Former border checkpoint at Freilassing

Design studio/Professor Valerio Olgiati

Keywords: the nations that meet / freedom of movement in europe / the place of memory

Ever since the Congress of Vienna, which after its reorganization of Europe in 1815 handed over Rupertiwinkel and the western parts of the former prince-bishopric to Bavaria, Salzburg has been a border city. When Austria joined the European Union and the Schengen Area this border seemed just a historical reminder. However, since the so-called refugee crisis in 2015, we have experienced how quickly national boundaries can reemerge: today, border police is again patrolling here and checking identification. A unified Europe that has overcome nationalism and xenophobia seems a long way away. What does this mean for a city like Salzburg, which is located in the heart of Europe and hosts one of the world’s most important cultural festivals? Can this situation simply be ignored, or should the city rather be an example of humanity and demonstrate how nationalism can be put back in its place?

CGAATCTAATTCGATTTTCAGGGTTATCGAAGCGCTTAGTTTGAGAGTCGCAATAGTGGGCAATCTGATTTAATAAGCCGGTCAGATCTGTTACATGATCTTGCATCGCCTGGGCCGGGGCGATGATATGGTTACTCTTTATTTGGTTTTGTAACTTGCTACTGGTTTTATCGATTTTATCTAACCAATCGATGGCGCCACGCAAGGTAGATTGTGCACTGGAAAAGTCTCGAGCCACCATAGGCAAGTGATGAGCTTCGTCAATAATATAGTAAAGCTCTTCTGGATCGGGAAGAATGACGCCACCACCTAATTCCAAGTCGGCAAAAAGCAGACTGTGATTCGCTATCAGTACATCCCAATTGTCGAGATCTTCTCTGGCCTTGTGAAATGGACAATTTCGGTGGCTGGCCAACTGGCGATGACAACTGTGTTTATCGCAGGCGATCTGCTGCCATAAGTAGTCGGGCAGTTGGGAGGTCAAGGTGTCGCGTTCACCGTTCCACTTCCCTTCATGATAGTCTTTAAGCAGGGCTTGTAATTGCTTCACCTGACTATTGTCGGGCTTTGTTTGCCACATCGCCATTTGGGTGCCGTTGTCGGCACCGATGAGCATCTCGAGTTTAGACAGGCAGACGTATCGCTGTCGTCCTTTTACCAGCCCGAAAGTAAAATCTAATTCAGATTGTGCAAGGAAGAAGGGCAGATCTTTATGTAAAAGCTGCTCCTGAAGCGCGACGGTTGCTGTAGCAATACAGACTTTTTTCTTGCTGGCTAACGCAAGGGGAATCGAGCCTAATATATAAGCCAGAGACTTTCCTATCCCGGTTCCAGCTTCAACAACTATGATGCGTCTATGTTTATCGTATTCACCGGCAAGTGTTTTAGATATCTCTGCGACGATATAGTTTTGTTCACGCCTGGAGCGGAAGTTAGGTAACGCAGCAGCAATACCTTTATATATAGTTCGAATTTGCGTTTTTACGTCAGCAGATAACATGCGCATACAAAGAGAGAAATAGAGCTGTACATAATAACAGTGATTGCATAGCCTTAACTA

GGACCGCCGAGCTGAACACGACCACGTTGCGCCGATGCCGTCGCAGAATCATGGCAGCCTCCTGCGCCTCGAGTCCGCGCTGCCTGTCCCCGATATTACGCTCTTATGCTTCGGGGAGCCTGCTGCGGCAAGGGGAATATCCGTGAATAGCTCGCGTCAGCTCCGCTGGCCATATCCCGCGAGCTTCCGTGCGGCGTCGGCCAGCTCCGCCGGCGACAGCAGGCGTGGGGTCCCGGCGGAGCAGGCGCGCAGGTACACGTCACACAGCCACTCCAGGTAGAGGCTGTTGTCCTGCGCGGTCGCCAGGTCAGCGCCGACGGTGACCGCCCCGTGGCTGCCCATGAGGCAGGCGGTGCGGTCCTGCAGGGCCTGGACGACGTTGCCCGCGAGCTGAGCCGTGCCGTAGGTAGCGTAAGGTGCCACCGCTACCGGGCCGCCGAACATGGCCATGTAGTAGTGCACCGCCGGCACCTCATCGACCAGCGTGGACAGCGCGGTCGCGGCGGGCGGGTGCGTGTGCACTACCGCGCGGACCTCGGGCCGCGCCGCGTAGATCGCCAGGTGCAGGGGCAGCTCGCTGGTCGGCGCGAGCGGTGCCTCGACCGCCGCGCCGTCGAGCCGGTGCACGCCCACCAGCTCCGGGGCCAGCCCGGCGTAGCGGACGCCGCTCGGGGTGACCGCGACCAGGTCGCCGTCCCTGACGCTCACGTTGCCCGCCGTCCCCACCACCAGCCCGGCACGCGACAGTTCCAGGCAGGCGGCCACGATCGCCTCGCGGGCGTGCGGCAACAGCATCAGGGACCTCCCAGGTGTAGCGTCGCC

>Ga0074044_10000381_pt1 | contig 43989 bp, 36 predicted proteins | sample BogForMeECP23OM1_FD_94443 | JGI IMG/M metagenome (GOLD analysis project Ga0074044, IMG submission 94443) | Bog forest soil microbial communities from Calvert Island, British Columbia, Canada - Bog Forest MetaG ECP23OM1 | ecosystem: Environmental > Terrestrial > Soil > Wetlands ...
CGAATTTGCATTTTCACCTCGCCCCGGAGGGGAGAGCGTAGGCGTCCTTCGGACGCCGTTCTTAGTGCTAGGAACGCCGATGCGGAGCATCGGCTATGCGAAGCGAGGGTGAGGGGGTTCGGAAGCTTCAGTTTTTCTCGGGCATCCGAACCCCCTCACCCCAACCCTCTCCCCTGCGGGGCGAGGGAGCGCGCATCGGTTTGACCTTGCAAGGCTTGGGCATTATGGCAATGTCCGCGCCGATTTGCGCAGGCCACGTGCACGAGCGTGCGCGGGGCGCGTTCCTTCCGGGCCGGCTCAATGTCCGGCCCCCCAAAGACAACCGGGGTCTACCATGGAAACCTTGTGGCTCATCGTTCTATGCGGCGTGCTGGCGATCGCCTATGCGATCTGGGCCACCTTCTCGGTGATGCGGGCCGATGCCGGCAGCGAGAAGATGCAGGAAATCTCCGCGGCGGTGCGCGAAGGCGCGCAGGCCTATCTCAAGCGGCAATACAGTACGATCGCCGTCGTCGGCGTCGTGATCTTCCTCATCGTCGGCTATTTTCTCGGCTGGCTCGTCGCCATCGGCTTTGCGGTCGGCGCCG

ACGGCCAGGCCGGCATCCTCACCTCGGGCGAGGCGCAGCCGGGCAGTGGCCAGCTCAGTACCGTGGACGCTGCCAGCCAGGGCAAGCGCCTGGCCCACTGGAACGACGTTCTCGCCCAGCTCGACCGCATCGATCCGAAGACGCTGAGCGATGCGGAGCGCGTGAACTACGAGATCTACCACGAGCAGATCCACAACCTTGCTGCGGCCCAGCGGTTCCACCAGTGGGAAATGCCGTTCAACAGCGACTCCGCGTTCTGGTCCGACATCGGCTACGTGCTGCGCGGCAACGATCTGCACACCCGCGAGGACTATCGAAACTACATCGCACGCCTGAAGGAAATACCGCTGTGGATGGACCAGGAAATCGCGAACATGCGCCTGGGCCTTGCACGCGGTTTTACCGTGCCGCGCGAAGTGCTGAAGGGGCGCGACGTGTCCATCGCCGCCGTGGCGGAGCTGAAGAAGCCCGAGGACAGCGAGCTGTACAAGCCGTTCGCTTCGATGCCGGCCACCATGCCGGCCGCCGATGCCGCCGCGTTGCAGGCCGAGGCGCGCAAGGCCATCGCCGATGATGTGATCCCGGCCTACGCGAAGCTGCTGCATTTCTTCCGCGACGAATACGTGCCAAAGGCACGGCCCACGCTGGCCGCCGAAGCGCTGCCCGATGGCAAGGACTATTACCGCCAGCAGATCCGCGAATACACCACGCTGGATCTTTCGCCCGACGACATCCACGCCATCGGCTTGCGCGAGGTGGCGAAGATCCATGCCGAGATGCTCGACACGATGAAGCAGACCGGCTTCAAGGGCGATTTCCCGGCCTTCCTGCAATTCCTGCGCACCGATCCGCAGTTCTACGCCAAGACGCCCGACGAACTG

The students in Valerio Oligati’s class, taking up Salzburg’s identity as a cultural city, dedicated all projects to spaces for the performance of music. The idea was to offer various musical spaces that do justice to all the demands of a music city like Salzburg. The designs include a hall for soloists, a choral hall, and a space for musical theater, and thus reflect not just a broad musical spectrum, but also illustrate the various dimensions and spatial characteristics of these locations.

Photos: Günter Richard Wett